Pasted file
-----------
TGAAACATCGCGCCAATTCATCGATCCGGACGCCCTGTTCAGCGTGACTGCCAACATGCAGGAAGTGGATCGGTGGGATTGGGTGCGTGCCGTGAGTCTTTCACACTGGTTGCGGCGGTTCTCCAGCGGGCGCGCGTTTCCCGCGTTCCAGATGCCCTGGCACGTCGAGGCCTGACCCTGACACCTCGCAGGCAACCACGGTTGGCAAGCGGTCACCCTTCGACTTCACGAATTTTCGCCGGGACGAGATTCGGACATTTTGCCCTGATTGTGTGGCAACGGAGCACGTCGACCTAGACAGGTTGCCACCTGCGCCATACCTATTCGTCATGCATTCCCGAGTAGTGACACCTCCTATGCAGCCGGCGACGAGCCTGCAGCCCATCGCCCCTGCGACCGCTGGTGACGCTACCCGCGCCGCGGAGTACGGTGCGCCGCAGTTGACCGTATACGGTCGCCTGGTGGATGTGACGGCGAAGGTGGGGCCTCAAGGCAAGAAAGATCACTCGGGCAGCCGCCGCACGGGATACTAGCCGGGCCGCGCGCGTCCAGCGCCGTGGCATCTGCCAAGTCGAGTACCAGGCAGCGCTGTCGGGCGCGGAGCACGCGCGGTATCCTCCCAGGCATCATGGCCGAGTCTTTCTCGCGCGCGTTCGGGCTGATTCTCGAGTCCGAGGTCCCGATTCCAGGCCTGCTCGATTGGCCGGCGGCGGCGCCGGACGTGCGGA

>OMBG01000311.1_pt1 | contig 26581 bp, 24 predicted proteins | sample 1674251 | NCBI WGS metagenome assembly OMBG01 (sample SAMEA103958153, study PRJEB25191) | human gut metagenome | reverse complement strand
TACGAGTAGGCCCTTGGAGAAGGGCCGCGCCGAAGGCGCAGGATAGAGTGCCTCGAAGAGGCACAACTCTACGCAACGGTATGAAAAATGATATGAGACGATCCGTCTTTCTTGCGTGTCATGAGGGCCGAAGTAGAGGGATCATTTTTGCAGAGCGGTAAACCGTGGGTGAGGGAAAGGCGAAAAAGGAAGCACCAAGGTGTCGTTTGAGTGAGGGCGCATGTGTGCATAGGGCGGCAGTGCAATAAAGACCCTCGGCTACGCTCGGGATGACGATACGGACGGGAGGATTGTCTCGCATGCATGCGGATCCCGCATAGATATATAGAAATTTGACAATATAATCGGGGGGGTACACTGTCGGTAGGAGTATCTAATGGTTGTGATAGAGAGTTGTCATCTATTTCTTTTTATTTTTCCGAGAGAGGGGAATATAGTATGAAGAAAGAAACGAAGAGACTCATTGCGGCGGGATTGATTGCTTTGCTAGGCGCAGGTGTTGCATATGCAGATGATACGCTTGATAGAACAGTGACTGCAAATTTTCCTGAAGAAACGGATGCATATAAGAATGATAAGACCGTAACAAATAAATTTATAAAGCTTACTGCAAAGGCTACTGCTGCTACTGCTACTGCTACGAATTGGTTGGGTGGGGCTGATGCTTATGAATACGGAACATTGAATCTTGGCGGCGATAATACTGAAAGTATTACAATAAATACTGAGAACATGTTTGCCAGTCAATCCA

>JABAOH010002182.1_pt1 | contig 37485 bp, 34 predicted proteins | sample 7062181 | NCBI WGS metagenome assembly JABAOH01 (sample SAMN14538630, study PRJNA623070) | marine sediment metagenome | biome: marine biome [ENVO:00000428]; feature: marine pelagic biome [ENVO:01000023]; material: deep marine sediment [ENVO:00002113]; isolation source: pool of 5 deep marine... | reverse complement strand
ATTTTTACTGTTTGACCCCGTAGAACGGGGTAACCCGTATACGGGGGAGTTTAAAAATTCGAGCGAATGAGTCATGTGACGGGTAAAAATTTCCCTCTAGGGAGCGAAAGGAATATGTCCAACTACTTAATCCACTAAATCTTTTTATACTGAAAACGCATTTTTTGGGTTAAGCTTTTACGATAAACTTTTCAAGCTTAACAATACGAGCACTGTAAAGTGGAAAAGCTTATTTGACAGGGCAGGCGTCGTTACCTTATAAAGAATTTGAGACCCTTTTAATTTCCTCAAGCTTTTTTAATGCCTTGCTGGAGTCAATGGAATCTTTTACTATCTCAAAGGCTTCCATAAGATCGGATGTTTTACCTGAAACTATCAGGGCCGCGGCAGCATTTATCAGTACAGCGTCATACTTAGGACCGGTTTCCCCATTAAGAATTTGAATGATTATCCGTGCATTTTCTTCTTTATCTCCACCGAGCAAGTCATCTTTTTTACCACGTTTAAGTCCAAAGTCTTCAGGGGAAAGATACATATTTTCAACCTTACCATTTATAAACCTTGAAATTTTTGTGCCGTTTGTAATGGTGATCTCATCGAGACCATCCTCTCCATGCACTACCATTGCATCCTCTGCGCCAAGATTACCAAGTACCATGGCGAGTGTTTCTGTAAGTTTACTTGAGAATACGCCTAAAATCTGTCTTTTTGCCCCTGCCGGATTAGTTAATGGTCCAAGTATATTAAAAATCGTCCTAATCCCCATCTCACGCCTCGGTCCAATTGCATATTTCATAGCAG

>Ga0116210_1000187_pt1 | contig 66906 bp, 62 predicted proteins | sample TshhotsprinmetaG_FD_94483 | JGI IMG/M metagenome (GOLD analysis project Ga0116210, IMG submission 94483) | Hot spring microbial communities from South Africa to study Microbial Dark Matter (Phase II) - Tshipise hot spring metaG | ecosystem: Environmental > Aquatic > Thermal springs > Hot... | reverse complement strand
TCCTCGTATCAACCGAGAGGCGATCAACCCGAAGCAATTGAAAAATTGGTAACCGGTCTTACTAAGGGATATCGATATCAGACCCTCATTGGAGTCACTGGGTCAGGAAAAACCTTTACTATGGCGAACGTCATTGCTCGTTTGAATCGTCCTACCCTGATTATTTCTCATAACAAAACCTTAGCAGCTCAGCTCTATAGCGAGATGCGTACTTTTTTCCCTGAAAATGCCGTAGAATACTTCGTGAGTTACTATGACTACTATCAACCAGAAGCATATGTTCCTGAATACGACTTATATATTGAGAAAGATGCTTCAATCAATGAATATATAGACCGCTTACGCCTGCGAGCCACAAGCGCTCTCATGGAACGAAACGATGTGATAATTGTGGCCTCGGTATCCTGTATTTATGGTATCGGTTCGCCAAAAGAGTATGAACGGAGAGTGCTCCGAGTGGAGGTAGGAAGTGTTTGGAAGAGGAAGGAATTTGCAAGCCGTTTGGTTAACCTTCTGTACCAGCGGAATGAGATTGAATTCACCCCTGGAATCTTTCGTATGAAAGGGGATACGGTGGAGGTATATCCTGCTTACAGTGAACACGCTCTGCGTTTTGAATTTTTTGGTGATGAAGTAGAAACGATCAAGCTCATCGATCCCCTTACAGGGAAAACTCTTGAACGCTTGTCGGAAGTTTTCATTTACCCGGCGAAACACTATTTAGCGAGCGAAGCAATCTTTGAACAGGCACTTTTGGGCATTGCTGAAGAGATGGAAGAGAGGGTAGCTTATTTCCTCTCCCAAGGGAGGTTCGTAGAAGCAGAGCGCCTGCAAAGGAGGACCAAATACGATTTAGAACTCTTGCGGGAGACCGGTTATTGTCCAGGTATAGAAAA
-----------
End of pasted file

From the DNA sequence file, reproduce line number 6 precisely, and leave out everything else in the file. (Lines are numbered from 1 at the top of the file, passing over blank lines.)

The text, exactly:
>Ga0116210_1000187_pt1 | contig 66906 bp, 62 predicted proteins | sample TshhotsprinmetaG_FD_94483 | JGI IMG/M metagenome (GOLD analysis project Ga0116210, IMG submission 94483) | Hot spring microbial communities from South Africa to study Microbial Dark Matter (Phase II) - Tshipise hot spring metaG | ecosystem: Environmental > Aquatic > Thermal springs > Hot... | reverse complement strand